• It used to be that in Charlotte’s transit-oriented zones, which are along the light rail, only bars or restaurants within 200 feet of single-family homes were required to build parking spots.
  • The new UDO, implemented in June, went even further. Now if a bar or restaurant is within 400 feet of single-family housing, it is required to have parking spots. Plus, now, all multi-family housing must include one spot per unit.

Council member Winston previously pushed to remove parking minimums for businesses that serve alcohol. He said mandating parking encouraged drinking and driving. 

By the numbers: A 100-unit apartment building near a single-family zoning district would now be required to have 100 parking spots. Those spots would cost about $3 million to build, Gresham with Space Craft says. That could tack on about $50 to $150 to a person’s monthly rent. It also takes up tens of thousands of square feet that could be used for more housing units.

  • Gresham calls parking minimums a “self-fulfilling prophecy,” because more parking requires larger parking lots — “and bigger parking lots mean that buildings are farther apart and isolated from the road, from the sidewalk, which makes walking and biking harder, which then means people need to drive and if people need to drive, then you have to end up creating more parking.”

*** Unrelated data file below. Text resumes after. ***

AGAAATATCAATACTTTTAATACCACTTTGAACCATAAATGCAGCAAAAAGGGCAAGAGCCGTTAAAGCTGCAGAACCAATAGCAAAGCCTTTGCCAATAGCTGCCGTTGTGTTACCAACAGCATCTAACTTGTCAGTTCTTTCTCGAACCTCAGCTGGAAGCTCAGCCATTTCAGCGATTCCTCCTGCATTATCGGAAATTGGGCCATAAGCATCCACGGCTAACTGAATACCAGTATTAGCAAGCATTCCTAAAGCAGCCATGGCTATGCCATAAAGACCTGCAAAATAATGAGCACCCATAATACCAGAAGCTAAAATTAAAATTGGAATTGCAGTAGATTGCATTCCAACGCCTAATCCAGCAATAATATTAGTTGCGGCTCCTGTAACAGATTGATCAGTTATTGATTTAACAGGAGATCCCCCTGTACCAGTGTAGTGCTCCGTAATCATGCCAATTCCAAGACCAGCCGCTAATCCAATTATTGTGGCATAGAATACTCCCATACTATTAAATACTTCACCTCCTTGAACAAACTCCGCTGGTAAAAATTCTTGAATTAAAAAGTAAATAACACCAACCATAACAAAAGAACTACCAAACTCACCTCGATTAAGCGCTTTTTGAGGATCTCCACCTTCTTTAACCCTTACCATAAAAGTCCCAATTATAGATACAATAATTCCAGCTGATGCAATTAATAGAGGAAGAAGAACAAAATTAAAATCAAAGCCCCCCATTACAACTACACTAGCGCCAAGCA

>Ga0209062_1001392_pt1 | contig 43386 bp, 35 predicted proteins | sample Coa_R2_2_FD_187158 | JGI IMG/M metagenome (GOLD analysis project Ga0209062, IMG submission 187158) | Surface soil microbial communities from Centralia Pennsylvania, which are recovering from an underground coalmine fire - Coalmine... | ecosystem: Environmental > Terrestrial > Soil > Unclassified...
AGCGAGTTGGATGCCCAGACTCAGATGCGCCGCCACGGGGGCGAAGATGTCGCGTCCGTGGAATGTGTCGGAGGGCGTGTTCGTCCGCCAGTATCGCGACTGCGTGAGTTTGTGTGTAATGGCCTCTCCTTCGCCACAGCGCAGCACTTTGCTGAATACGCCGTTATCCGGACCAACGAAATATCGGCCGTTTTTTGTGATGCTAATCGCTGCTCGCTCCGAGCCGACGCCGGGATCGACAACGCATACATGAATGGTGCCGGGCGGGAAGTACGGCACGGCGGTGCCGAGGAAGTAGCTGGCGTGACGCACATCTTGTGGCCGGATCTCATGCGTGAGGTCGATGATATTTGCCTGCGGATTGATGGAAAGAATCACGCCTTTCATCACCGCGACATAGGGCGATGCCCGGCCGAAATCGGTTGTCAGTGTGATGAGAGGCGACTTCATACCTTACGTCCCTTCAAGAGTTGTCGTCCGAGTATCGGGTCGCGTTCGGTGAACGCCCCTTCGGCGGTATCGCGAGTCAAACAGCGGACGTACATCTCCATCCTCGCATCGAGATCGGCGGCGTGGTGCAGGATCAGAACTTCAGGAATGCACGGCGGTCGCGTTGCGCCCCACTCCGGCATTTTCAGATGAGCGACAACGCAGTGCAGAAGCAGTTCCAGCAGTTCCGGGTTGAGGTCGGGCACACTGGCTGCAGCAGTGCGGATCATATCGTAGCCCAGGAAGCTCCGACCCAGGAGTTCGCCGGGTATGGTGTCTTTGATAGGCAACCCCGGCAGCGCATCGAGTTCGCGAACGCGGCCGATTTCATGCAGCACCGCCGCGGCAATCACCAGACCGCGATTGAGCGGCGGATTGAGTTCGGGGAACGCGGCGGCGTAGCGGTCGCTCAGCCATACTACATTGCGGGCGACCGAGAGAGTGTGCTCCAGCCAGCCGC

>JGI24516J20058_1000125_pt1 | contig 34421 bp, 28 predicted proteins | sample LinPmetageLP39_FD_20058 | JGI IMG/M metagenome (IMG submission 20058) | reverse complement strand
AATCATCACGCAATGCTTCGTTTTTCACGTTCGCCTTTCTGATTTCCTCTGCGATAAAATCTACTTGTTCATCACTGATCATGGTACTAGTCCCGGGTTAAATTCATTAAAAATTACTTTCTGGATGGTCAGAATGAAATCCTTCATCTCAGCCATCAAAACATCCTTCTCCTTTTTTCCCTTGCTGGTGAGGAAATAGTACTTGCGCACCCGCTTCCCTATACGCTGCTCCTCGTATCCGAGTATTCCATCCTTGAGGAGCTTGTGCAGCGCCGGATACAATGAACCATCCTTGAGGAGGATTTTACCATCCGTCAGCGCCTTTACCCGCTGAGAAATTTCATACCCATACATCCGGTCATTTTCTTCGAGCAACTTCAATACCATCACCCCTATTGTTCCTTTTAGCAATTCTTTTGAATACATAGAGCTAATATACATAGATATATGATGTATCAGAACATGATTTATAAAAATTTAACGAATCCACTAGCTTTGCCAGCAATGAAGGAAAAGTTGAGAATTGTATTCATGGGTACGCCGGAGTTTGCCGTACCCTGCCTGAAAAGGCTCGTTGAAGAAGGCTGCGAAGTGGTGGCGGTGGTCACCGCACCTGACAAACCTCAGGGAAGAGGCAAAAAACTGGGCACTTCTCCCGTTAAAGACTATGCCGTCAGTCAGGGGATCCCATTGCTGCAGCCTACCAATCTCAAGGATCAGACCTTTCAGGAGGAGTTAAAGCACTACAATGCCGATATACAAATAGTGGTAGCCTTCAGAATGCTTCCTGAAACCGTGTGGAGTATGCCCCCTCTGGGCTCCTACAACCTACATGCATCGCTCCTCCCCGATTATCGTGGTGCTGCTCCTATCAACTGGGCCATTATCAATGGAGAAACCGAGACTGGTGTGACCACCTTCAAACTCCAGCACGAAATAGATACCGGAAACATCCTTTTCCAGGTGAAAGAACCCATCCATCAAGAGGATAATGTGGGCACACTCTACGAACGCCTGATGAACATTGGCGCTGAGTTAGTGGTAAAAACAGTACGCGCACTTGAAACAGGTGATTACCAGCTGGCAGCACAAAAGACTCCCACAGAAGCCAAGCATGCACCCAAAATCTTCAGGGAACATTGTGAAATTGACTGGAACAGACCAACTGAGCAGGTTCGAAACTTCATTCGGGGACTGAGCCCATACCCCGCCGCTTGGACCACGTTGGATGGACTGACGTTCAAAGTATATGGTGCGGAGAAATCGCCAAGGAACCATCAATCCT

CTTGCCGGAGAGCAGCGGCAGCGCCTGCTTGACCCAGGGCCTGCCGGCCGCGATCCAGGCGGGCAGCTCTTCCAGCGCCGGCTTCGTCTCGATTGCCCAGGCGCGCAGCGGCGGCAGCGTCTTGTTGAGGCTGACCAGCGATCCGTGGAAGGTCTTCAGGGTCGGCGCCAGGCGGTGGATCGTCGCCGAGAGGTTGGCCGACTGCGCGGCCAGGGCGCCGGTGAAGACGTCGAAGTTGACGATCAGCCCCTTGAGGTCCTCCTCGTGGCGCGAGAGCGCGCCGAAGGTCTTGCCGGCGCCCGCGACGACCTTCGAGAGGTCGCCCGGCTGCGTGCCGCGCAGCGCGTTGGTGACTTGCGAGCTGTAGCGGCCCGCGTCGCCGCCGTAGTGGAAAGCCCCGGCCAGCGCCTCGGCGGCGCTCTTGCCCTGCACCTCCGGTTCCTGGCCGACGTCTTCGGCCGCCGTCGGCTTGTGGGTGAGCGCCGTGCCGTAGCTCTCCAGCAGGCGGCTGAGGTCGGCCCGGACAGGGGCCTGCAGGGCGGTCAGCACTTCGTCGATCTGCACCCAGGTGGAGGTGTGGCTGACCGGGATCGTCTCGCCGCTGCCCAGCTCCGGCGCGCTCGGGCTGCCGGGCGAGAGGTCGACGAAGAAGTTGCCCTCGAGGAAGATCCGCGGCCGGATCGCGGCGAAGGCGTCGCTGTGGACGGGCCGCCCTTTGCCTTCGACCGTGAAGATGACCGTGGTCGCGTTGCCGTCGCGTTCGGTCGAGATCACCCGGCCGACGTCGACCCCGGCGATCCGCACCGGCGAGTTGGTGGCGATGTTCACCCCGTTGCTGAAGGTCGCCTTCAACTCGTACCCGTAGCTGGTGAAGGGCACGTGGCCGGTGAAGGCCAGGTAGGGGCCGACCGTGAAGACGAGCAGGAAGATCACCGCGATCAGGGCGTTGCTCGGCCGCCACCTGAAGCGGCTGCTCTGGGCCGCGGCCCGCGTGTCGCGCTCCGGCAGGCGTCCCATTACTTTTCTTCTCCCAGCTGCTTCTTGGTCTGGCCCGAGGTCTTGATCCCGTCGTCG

Zoom out: Cities such as Raleigh and Richmond have ended minimum parking requirements citywide.

What they’re saying: Sustain Charlotte is campaigning to remove parking minimums from transit-oriented districts. They attempted to remove them in the latest redraft of the Unified Development Ordinance but lost ground instead, says urban design specialist Eric Zaverl.

  • “We think that’s completely the wrong direction to move if we’re trying to promote transit. We’re trying to get more people to get out of their cars, to give choice and to alleviate some of the congestion,” Zaverl tells Axios.

2) When they considered making it harder to build a drive-thru, but decided that would be unfair to drivers

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The Chick-fil-A in Cotswold. Photo: Alexandria Sands/Axios

This past spring, the city’s planners suggested elected officials pass new regulations to prohibit drive-thru-only establishments in prominent nodes of town they want to make more walkable. This would be like a restaurant without a dining room.

  • An accessory drive-thru (think a CVS pharmacy window) would still be allowed but would require a conditional rezoning — an extra step to gain city approval before pursuing the project.

This would have affected commercial zoning districts in “Centers Place Types,” or areas the city would like to transition to more pedestrian-friendly. They include parts of NoDa and Plaza Midwood, 7th Street in Elizabeth, Park Road Shopping Center, South Park and Cotswold, where Chick-fil-A is renovating one of its most popular Charlotte restaurants into a drive-thru-only.